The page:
Responding to Cybersecurity Challenges: Securing Vulnerable U.S. Emergency Alert Systems

Green, Andrew (agreen57@kennesaw.edu)

Abstract

U.S. emergency alert systems (EASs) are part of the nation's critical infrastructure. These systems are built on aging platforms and suffer from a fragmented interconnected network of partnerships. Some EASs have an easily identifiable vulnerability - their management website is available via the Internet. Authorities must secure these systems quickly. Other concerns exist, primarily the lack of policies for reporting vulnerabilities. To begin an assessment of U.S. EASs, we used Shodan to evaluate the availability of these websites in six southeastern states. We found 18 such websites that were accessible via the Internet, only requiring user credentials to login to the system. Next, we searched for published policies on the reporting of vulnerabilities; we found no vulnerability disclosure policies for any of the systems identified. To identify, prioritize, and address EAS vulnerabilities, we present a list of technical and management strategies to reduce cybersecurity threats. We recommend integrated policies and procedures at all levels of the public-private-government partnerships, along with system resilience, as lines of defense against cybersecurity threats. By implementing these strategies, U.S. EASs will be positioned to update critical infrastructure, notify groups of emergencies, and ensure the distribution of valid and reliable information to the populations at risk.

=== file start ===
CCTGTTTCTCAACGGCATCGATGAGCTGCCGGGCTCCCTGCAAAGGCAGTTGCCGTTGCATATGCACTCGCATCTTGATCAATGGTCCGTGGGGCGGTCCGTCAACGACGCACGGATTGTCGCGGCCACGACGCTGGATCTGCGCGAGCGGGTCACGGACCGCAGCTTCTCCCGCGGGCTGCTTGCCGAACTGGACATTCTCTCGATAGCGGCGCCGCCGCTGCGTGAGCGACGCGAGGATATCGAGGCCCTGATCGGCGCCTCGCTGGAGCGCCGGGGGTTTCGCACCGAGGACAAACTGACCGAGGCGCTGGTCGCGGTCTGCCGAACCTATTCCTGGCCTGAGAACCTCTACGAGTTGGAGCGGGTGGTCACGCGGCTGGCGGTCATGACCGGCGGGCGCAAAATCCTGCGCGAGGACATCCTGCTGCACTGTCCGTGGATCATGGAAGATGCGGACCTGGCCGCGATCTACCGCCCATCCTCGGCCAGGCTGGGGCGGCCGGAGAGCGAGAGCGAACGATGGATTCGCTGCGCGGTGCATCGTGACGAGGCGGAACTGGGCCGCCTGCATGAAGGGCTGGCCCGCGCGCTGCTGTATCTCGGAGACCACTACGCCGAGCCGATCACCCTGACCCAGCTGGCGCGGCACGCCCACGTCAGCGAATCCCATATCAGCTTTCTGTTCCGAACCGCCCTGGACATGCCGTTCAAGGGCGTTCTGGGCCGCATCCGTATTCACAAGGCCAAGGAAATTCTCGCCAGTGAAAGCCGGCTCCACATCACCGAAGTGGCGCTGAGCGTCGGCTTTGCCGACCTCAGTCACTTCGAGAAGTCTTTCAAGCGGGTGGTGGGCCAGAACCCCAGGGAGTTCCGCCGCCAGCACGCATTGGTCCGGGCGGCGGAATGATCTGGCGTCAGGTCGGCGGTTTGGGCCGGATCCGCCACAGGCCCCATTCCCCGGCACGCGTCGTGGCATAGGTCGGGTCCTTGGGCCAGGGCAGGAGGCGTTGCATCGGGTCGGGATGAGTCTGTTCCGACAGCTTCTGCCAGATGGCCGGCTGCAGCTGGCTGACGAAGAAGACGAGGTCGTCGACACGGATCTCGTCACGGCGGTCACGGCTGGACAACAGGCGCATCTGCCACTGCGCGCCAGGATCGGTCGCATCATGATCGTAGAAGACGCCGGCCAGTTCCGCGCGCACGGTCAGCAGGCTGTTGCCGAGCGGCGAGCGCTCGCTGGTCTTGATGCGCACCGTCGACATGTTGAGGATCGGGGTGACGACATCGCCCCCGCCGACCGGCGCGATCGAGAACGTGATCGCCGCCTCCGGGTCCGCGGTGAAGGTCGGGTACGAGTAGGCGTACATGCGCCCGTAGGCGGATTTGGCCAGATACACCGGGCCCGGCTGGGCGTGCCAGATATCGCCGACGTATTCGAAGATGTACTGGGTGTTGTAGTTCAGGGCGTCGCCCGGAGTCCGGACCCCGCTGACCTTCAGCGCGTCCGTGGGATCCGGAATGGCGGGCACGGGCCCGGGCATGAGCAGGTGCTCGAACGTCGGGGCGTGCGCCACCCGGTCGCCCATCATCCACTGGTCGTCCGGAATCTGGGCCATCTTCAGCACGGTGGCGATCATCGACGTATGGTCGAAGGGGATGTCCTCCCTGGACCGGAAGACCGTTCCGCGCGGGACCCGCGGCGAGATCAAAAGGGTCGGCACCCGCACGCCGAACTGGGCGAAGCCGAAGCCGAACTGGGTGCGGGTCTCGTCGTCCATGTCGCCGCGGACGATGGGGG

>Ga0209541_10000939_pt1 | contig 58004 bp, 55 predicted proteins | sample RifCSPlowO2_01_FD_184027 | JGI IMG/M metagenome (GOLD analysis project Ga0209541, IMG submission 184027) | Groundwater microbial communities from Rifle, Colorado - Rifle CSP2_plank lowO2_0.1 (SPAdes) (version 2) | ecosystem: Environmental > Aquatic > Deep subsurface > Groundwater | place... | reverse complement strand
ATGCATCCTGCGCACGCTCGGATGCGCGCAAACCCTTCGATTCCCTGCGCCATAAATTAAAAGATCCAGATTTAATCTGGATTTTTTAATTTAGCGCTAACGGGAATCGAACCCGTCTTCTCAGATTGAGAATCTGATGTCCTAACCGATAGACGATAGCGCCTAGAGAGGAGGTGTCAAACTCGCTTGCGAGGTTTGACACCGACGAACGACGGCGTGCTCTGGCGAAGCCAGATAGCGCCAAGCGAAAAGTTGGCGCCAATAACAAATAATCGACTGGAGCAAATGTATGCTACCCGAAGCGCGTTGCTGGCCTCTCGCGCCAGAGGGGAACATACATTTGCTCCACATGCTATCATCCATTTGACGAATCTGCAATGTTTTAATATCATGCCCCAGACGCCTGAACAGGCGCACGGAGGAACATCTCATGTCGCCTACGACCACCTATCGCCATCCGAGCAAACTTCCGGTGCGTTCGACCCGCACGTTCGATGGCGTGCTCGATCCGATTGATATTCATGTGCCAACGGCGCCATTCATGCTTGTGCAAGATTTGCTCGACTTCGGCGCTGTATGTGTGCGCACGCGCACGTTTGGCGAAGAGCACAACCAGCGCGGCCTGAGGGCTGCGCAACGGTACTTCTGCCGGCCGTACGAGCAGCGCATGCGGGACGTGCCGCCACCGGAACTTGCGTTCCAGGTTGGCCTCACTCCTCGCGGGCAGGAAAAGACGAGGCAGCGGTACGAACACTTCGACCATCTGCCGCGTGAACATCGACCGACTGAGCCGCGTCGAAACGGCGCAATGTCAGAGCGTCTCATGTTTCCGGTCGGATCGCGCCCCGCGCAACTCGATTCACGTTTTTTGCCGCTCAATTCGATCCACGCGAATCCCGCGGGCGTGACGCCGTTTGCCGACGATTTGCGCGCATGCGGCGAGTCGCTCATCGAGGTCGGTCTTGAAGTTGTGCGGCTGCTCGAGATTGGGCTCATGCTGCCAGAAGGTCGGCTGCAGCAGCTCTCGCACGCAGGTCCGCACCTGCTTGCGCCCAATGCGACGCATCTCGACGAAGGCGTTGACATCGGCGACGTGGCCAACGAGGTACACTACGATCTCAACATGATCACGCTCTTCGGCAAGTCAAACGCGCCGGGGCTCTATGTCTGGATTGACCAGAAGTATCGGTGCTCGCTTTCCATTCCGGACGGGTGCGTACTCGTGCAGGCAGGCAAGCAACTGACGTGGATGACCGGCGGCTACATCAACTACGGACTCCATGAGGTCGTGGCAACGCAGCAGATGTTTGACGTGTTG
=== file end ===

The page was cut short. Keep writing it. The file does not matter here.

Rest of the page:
Evaluating Online Complex Technology-Enabled Course Delivery: A Contextualized View of a Decomposed IS Success Model

Zhao, Yu (Audrey) (yzhao3@lamar.edu)

Abstract